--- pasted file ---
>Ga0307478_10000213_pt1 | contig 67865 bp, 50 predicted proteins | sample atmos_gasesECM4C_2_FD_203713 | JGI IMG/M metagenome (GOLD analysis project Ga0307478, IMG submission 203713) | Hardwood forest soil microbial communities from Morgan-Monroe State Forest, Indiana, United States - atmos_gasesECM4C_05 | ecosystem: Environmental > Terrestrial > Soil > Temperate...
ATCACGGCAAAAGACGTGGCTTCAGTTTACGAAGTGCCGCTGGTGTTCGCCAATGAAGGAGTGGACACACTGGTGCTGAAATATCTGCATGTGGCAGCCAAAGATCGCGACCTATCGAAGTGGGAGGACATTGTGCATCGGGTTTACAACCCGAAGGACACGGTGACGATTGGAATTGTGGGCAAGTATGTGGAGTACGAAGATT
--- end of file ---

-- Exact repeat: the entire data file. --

>Ga0307478_10000213_pt1 | contig 67865 bp, 50 predicted proteins | sample atmos_gasesECM4C_2_FD_203713 | JGI IMG/M metagenome (GOLD analysis project Ga0307478, IMG submission 203713) | Hardwood forest soil microbial communities from Morgan-Monroe State Forest, Indiana, United States - atmos_gasesECM4C_05 | ecosystem: Environmental > Terrestrial > Soil > Temperate...
ATCACGGCAAAAGACGTGGCTTCAGTTTACGAAGTGCCGCTGGTGTTCGCCAATGAAGGAGTGGACACACTGGTGCTGAAATATCTGCATGTGGCAGCCAAAGATCGCGACCTATCGAAGTGGGAGGACATTGTGCATCGGGTTTACAACCCGAAGGACACGGTGACGATTGGAATTGTGGGCAAGTATGTGGAGTACGAAGATT